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Sen. Sullivan talks federal regulations, military presence

March 24, 2015

JUNEAU, Alaska (AP) — U.S. Sen. Dan Sullivan on Monday said fighting federal overreach and pushing for a continued military presence in Alaska are among his priorities.

Sullivan made his comments in addressing a joint session of the state Legislature. Such addresses are tradition among Alaska’s U.S. senators, and this was the first for Sullivan, a Republican who won election last November.

Sullivan said his efforts to limit the U.S. Environmental Protection Agency include support for a bill that provides fishing vessels with an exemption to certain discharge regulations, and hearings in Alaska on the Clean Water Act that he’ll chair next month.

Sullivan said the U.S. Senate has been working on a version of the federal budget over the past two months, with several votes planned this week. The budget being put forward will work toward balancing the budget over the next 10 years and developing the nation’s economy, he said.

“We’re going to work hard and pass a budget this year, something that has rarely happened in the last seven years of the United States Congress,” he said.

Sullivan said his committee assignments have also positioned him to work on other legislation, including a military suicide prevention act that passed in February, and a sportsman bill that would provide opportunity for hunting and fishing on federal lands.

He also talked about the need to maintain a military presence in Alaska, particularly as Russia beefs up its resources in the Arctic.

“You put military forces in forward places like Alaska so you don’t have to use them,” he said.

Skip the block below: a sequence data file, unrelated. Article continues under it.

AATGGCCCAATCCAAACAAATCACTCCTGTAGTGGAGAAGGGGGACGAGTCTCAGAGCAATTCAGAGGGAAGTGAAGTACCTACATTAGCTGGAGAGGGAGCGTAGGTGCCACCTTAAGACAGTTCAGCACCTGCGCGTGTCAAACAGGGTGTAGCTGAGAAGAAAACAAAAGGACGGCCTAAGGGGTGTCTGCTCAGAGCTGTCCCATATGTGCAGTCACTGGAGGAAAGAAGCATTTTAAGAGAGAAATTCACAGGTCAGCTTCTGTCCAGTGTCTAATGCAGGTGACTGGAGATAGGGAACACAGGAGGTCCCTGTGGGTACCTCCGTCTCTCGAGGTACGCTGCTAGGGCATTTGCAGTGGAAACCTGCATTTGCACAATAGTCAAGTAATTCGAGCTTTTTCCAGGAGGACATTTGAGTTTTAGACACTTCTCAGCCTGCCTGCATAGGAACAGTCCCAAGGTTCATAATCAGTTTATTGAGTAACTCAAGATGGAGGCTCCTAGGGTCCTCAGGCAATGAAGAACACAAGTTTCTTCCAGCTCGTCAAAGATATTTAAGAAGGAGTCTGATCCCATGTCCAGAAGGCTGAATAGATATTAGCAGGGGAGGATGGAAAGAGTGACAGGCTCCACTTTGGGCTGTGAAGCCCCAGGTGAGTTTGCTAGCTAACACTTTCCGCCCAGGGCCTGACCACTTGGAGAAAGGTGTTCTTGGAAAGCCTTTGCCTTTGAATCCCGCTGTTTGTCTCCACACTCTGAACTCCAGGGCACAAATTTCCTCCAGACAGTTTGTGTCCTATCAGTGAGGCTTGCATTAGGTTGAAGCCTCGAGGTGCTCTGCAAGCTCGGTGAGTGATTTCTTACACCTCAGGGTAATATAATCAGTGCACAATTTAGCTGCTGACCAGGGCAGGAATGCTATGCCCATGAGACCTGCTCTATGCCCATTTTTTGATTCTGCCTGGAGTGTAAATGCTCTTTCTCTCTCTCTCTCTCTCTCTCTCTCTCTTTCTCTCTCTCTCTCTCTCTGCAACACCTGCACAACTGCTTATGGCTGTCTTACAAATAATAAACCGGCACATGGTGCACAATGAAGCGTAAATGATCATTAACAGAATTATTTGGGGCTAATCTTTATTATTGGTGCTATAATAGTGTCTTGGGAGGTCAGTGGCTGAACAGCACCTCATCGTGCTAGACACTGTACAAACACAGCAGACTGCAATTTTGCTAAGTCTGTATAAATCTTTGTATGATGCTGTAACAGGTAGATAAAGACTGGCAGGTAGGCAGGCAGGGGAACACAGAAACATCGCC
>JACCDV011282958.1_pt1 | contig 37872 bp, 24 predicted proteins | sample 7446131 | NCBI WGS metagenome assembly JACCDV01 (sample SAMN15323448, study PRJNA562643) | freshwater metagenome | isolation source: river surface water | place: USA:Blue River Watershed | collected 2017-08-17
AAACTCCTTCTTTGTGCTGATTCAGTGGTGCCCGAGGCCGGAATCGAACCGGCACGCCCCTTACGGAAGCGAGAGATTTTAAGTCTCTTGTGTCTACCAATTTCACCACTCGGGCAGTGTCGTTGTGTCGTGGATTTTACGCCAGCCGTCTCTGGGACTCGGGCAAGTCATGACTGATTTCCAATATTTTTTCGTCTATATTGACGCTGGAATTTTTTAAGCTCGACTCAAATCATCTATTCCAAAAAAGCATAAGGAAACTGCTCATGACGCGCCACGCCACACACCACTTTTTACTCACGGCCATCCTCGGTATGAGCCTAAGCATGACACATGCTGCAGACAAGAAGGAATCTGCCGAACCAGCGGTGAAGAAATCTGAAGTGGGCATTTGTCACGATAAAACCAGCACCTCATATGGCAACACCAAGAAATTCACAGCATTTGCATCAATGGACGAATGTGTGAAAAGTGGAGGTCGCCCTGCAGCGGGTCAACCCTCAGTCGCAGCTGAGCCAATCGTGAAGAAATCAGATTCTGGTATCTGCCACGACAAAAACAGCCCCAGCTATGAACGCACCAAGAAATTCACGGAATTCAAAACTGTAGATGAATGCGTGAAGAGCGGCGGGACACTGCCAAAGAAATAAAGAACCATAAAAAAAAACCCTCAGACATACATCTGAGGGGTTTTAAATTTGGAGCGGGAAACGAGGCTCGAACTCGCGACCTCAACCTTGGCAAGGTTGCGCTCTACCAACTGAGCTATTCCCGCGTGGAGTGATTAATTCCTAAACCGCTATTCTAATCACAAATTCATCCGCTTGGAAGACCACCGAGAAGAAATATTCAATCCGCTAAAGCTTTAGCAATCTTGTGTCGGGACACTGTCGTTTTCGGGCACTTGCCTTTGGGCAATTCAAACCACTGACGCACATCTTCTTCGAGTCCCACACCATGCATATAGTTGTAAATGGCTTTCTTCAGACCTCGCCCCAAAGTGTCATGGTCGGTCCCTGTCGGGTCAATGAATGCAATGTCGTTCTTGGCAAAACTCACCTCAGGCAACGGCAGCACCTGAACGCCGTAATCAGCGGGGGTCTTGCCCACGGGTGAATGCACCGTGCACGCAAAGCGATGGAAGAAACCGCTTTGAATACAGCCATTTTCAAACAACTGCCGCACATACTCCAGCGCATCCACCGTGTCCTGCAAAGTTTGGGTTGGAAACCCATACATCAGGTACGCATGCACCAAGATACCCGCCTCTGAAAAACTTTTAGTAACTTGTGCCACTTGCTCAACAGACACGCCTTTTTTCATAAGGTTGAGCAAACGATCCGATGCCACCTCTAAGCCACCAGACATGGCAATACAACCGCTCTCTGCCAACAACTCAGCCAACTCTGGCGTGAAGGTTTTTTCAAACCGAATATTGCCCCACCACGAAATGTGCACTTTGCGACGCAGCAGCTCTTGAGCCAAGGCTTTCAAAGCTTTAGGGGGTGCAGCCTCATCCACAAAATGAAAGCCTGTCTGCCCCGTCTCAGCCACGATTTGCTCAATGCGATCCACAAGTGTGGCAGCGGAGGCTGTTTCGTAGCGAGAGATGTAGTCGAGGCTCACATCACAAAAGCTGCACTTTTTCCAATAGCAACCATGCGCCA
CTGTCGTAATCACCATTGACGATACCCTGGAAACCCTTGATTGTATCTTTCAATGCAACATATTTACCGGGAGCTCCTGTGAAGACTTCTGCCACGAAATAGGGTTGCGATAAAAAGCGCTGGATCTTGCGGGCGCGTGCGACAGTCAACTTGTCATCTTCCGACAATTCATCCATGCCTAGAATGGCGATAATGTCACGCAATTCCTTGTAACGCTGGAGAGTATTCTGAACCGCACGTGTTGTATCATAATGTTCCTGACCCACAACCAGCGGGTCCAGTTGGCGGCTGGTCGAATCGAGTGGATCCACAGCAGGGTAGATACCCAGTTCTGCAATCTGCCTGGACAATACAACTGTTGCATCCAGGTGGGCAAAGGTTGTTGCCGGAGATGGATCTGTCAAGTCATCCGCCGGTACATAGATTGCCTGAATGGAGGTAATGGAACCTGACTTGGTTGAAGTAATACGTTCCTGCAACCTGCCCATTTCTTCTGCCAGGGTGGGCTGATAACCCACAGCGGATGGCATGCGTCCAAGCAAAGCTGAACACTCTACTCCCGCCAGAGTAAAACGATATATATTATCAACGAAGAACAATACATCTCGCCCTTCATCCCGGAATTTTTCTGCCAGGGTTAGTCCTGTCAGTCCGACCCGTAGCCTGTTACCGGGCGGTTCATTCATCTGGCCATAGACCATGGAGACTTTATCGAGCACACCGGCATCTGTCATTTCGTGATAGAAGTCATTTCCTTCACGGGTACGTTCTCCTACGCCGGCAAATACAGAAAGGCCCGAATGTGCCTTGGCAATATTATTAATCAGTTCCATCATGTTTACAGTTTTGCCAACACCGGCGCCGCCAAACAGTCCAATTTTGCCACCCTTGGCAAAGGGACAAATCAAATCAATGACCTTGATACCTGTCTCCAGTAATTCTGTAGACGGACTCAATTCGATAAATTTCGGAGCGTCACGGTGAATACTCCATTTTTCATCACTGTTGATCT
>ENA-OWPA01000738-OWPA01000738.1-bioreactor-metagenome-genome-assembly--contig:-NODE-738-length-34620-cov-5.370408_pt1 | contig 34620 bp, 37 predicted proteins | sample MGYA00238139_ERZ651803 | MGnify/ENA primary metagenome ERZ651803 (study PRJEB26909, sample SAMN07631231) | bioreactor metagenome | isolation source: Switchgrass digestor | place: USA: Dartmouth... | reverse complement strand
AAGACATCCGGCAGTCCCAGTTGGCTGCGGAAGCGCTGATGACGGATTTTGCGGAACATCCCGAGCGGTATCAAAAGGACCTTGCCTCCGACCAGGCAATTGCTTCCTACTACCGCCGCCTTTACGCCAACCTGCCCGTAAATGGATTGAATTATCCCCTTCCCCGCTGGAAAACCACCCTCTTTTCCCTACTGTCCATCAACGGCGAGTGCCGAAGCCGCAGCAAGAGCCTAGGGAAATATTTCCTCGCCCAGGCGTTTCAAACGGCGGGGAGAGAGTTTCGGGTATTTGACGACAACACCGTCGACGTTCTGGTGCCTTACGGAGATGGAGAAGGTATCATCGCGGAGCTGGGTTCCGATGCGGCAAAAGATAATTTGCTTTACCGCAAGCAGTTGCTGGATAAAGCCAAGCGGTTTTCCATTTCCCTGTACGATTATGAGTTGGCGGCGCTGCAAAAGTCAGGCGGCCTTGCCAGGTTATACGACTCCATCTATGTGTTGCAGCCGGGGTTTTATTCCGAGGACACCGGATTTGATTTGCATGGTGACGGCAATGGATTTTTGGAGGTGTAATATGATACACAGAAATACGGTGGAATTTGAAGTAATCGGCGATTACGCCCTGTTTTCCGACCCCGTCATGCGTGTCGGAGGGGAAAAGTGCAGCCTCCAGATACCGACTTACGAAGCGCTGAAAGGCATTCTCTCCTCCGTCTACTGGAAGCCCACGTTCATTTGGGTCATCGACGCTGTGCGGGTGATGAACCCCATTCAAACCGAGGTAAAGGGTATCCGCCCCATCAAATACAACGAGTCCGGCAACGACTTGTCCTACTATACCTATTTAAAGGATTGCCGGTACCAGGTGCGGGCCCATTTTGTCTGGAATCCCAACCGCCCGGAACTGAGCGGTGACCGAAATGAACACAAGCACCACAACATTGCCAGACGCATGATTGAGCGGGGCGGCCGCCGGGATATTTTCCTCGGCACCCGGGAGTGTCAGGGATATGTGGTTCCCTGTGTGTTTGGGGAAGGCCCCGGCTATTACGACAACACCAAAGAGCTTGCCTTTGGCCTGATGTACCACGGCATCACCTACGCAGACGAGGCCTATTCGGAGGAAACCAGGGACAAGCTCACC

Sullivan praised lawmakers for their work in fighting against areas in which it believes the federal government is overreaching, specifically referencing resolutions that supported drilling in the Arctic National Wildlife Refuge, and for pushing the federal government to get involved in Arctic issues.

Lawmakers also questioned Sullivan on a variety of issues.

In response to one question, Sullivan said he wanted to see a U.S. Supreme Court nominee who believed in limited government, and who would take a “textualist approach” to looking at the document, not one who believed in a living constitution.

He also said he opposed the United States signing on to the international Law of the Sea treaty because it could result in the United Nations imposing taxes on American entities. In 2011, the Legislature passed a resolution urging federal support for the treaty.

Sullivan also said he would continue trying to limit the EPA, Transportation Security Administration and executive power in general in response to several questions.

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